Smart. Sharp. Funny. Fearless.
Monday, December 18, 2017

By Lesley Clark and Anita Kumar, McClatchy Washington Bureau (TNS)

WASHINGTON — Nearing the end of his time in office, President Barack Obama used his final State of the Union address Tuesday night to tout his record, hoping to frame the coming elections on his terms much as he did eight years ago when he seized the White House.

At times serious, at times joking with the Republicans who control the Congress, Obama focused on the successes of his presidency and what he said should be an optimism about the future rather than the gloomy portraits of the country in GOP campaigns.

“For this final one,” he said of his speech, “I’m going to try to make it shorter. I know some of you are antsy to get back to Iowa.”

Here are five important takeaways from Obama’s speech:

Iran overshadows

Reports that Iran was holding 10 American service members and two U.S. Navy boats threatened to cloud Obama’s speech and his contention that his nuclear weapons deal with Tehran stands to make the world a safer place. Obama didn’t mention the incident, but aides said earlier that the U.S. was “working to resolve the situation” and was hopeful that the sailors would soon be released.

Republicans have been critical of Obama’s foreign policy: Despite a nearly 18-month campaign of airstrikes and advisers, the U.S. has yet to contain the Islamic State.

Obama reiterated his call for Congress to officially authorize bombings in Iraq and Syria, but some Republicans say they believe that could tie the hands of the next president.

And he sought to tamp down fears, saying that although the Islamic State represents the most pressing threat to national security, it is not a threat to the existence of the U.S.

“The United States of America is the most powerful nation on Earth,” Obama said. “Period. It’s not even close.”

The state of Obama

Obama spent much of the speech reciting what he said were his accomplishments improving the quality of life for Americans at home and boosting the United States’ standing around the globe.

He touted his signature legislative accomplishment, the Affordable Care Act, as well as the resurgence in the economy after the recession, a global climate change agreement, a nuclear deal with Iran and easing of relations with Cuba.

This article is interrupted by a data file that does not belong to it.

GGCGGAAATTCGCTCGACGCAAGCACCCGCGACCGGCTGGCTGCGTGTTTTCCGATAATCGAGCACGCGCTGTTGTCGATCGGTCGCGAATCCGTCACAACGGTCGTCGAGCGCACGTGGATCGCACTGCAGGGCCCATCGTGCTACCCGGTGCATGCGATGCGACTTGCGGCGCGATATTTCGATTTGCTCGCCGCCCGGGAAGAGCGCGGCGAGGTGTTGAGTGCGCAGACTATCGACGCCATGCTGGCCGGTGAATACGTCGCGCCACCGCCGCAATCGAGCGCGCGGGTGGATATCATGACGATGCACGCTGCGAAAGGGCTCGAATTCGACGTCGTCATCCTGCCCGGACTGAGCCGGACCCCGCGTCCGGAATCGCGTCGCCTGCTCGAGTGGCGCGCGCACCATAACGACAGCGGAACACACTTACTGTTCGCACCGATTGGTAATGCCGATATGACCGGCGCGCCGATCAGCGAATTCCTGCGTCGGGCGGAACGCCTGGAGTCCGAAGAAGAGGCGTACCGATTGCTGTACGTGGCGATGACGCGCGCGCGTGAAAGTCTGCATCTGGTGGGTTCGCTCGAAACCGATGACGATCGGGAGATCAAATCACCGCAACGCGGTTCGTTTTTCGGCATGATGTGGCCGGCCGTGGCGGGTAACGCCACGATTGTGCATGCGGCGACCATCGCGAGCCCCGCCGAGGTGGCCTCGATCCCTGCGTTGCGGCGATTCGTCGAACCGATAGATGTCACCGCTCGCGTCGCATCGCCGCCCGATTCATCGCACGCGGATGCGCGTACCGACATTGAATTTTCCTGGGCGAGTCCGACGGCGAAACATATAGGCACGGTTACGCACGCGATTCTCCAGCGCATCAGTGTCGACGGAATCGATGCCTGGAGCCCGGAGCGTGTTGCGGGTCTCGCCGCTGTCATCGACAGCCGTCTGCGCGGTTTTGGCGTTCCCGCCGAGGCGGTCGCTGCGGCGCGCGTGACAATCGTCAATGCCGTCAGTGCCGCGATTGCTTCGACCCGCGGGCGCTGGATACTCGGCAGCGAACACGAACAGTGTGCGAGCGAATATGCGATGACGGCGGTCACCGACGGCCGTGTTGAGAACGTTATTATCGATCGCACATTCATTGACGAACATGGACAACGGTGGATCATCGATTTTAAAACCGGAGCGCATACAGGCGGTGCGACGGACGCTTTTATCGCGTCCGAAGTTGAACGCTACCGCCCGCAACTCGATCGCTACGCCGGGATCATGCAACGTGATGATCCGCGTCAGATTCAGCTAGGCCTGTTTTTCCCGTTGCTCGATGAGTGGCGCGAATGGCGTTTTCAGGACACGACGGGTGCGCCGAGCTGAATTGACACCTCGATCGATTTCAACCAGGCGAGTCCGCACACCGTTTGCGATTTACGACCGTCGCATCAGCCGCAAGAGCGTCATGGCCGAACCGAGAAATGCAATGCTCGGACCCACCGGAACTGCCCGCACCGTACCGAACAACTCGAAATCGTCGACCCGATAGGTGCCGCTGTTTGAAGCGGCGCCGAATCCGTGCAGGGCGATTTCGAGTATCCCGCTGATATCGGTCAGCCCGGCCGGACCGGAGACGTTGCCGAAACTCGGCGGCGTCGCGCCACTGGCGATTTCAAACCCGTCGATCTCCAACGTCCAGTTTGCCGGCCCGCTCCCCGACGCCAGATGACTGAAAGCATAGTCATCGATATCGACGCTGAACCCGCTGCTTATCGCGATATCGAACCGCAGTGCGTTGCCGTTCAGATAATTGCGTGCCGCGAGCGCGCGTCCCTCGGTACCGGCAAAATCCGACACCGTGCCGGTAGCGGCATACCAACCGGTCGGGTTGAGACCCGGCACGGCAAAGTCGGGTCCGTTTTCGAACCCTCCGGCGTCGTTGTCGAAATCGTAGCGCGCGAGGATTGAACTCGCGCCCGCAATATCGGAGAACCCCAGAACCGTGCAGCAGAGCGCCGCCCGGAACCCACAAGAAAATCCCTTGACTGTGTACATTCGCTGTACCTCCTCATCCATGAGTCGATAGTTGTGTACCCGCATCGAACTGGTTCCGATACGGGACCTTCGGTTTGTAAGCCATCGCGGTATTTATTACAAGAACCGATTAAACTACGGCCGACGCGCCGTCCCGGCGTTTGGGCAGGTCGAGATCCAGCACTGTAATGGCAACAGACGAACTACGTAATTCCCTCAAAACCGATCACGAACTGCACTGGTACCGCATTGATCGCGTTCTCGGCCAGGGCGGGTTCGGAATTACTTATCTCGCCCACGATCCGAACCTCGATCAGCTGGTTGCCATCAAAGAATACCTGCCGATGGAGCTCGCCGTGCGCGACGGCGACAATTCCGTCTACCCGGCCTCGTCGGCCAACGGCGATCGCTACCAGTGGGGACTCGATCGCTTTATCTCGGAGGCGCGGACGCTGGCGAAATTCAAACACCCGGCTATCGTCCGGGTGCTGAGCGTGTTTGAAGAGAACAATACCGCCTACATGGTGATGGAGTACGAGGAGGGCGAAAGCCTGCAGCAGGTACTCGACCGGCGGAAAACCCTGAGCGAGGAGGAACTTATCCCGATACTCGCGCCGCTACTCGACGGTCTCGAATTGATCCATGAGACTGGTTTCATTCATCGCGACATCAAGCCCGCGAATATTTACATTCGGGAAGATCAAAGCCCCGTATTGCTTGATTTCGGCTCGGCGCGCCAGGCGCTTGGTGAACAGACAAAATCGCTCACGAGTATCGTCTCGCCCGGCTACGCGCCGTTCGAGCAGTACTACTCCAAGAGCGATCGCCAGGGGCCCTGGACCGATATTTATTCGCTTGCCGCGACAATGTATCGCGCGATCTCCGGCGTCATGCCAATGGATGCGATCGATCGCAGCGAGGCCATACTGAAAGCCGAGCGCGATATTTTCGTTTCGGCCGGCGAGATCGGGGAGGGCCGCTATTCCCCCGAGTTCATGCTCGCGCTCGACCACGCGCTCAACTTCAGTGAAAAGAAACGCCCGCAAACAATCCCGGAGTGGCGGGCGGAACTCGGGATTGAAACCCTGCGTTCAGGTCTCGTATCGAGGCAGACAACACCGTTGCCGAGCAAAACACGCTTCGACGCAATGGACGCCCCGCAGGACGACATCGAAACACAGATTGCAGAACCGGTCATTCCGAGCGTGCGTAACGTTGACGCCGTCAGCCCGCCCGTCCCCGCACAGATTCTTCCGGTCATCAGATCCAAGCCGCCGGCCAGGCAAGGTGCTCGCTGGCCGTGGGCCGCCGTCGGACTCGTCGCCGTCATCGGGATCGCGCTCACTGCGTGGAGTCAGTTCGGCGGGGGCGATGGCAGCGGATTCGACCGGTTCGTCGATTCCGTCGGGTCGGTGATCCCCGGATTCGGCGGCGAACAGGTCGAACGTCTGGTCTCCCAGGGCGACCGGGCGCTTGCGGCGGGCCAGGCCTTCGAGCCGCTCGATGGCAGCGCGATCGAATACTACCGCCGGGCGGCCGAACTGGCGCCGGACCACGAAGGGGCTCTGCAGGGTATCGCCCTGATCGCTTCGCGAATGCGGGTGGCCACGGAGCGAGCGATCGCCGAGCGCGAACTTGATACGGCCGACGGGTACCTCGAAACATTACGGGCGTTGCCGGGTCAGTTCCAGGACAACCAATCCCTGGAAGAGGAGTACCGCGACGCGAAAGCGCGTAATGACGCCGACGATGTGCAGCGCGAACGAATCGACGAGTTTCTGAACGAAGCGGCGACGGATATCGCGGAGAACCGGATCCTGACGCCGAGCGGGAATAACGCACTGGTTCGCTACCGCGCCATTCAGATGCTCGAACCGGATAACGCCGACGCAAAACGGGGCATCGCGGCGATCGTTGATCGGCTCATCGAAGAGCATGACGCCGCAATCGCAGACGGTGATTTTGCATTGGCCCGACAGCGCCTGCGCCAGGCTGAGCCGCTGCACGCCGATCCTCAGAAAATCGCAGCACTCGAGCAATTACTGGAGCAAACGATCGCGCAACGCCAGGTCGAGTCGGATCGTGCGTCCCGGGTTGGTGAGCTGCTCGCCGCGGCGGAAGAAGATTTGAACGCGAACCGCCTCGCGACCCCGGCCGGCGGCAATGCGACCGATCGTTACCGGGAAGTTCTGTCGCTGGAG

And he didn’t shy away from speaking about the controversial actions he took on his own — on immigration and gun control — when Congress failed to act as he wanted.

In a departure, several guests in first lady Michelle Obama’s box at the address did not represent policy proposals, but rather sought to “personify Obama’s time in office.”

Obama did not mention any specific candidate for president by name. This speech was not designed to help his chosen successor, but rather give his party a platform from which to run.

Optimism

Obama sought to convey a sense of optimism and draw a contrast with what his advisers say is a tone of “doom and gloom” emanating from the Republican candidates seeking to replace him in the White House.

While the Republicans on the trail have depicted his presidency as a failure that has made the U.S. less safe, Obama pitched his agenda as a success, arguing that the U.S. economy is on the rebound, graduation rates are up and more Americans have health care insurance. He said America’s standing in the world is improved and he celebrated Americans he has met as he traveled.

But Americans remain overwhelmingly unconvinced that the U.S. is heading in the right direction. Less than a quarter of Americans said they’re satisfied with the way things are going, according to a recent Gallup poll of 1,012 adults.

Bipartisan cooperation?

Obama tried to shake off a sense of lame duck status, insisting that compromise in gridlocked Washington is possible. In recent weeks, he and Congress agreed on a massive spending bill and Obama held out hope they could find common ground on his ambitious Trans-Pacific Partnership trade deal, criminal justice reform and efforts to tackle the heroin epidemic ravaging many communities.

“Who knows, we might surprise the cynics again,” Obama said.

But if Obama saw bipartisan opportunity, Republicans were eager to remind him about their differences. House Speaker Paul Ryan, who was seated behind Obama for the first time, joked Tuesday that he was practicing his “poker face” but tweeted that since he and Obama don’t agree on much, it “might be hard to hide that in my facial expressions.”

Republicans didn’t hide their opposition, stocking the audience with administration critics. Among Ryan’s guests: two nuns representing the Little Sisters of the Poor, a Catholic order that is suing the administration, arguing that the Affordable Care Act is forcing their insurance to cover birth control. Senate Majority Leader Mitch McConnell, R-Ky., who blames Obama’s environmental regulations for decimating the coal industry, invited a fourth-generation coal miner who lost his job when a mine closed.

Last chance for promises

Each year, advocacy groups bombard the White House with proposals they hope the president will mention in his State of the Union address. It took on added significance this time, since it was Obama’s last chance to act on a flurry of campaign promises.

He heard from those wanting to close the detention center at Guantanamo Bay, Cuba, rewrite the nation’s immigration laws and remove unaccountable money out of politics. Even those who said he promised to implement a federal mandate to label genetically modified food, called for him to act.

But Obama left many of those groups disappointed as his speech was less a traditional State of the Union and more a speech about his vision for the nation.

(c)2016 McClatchy Washington Bureau. Distributed by Tribune Content Agency, LLC.

Photo: U.S. President Barack Obama smiles as he delivers his State of the Union address to a joint session of Congress in Washington, January 12, 2016. REUTERS/Carlos Barria